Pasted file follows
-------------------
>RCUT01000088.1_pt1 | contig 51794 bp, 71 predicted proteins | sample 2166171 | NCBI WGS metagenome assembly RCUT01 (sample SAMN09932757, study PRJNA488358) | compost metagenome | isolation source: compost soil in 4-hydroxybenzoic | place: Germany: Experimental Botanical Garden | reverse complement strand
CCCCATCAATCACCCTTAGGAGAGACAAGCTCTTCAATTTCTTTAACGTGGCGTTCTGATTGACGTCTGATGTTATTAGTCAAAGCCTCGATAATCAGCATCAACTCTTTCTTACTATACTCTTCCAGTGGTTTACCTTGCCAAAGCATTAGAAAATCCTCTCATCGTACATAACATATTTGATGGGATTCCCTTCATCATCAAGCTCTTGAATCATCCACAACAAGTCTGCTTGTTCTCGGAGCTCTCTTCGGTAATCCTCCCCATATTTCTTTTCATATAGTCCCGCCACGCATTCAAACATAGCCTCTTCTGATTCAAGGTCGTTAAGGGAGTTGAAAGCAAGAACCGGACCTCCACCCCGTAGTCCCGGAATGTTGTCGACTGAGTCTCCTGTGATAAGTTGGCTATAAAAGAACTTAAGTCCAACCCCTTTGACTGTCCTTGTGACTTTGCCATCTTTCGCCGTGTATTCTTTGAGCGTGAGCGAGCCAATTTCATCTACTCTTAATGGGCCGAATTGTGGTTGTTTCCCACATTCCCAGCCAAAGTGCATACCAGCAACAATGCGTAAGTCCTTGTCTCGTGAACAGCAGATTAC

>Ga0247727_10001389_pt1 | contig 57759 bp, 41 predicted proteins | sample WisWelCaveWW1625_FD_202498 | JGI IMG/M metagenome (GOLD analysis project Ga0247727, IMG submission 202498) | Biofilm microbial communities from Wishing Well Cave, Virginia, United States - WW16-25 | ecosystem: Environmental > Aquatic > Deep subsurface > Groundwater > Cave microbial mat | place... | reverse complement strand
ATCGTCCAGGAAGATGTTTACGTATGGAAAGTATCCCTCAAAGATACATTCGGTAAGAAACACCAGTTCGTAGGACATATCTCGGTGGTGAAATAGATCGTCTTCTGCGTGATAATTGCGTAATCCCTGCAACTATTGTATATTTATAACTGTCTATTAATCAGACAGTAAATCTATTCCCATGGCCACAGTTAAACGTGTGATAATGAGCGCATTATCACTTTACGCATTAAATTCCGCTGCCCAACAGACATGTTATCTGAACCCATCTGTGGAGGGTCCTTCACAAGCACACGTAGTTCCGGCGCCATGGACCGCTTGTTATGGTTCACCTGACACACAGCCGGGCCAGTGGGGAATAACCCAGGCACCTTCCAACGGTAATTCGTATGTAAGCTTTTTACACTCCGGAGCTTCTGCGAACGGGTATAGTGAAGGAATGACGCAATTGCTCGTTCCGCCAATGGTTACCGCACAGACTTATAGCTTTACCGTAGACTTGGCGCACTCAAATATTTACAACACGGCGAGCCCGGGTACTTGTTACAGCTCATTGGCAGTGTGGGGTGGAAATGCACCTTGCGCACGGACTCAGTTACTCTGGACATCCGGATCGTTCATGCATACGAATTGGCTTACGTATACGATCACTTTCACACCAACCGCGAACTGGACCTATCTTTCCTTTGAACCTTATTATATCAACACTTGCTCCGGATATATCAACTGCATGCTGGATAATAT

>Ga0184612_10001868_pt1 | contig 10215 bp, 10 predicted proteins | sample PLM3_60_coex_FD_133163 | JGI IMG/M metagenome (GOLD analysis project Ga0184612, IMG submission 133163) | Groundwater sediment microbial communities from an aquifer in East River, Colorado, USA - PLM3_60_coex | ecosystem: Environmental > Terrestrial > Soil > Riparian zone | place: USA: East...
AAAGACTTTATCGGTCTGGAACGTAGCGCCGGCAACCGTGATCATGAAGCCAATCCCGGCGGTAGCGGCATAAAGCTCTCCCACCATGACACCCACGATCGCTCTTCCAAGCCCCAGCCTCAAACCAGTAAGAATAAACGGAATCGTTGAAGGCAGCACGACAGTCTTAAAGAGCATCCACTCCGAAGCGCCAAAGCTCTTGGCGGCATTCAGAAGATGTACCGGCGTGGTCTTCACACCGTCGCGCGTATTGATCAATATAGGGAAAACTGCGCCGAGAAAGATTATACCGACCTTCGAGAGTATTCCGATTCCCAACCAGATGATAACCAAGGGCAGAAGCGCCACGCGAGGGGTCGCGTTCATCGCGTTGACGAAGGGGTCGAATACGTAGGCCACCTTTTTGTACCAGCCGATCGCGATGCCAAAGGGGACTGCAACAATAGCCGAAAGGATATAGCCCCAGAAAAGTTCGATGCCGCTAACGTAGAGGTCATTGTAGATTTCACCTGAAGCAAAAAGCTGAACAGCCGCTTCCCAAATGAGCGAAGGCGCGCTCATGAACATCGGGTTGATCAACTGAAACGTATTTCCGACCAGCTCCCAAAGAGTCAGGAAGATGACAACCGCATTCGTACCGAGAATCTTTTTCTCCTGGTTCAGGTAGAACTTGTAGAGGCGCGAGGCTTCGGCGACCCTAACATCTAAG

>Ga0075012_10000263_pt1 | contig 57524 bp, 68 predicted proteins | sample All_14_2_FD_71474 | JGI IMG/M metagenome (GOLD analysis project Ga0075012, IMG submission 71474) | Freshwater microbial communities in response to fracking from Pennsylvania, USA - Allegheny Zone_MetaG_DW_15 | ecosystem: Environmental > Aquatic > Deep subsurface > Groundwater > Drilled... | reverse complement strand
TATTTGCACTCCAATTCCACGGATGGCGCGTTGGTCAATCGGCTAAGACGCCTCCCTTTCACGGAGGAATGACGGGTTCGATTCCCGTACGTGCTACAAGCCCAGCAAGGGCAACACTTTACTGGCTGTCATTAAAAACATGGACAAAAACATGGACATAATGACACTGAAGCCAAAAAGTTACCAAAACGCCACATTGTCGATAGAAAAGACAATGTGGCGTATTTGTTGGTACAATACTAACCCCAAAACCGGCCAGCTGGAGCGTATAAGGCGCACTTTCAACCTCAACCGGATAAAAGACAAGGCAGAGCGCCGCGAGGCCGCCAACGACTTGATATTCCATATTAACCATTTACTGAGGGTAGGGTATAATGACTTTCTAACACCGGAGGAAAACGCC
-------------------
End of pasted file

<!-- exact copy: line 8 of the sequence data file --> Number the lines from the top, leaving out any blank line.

TATTTGCACTCCAATTCCACGGATGGCGCGTTGGTCAATCGGCTAAGACGCCTCCCTTTCACGGAGGAATGACGGGTTCGATTCCCGTACGTGCTACAAGCCCAGCAAGGGCAACACTTTACTGGCTGTCATTAAAAACATGGACAAAAACATGGACATAATGACACTGAAGCCAAAAAGTTACCAAAACGCCACATTGTCGATAGAAAAGACAATGTGGCGTATTTGTTGGTACAATACTAACCCCAAAACCGGCCAGCTGGAGCGTATAAGGCGCACTTTCAACCTCAACCGGATAAAAGACAAGGCAGAGCGCCGCGAGGCCGCCAACGACTTGATATTCCATATTAACCATTTACTGAGGGTAGGGTATAATGACTTTCTAACACCGGAGGAAAACGCC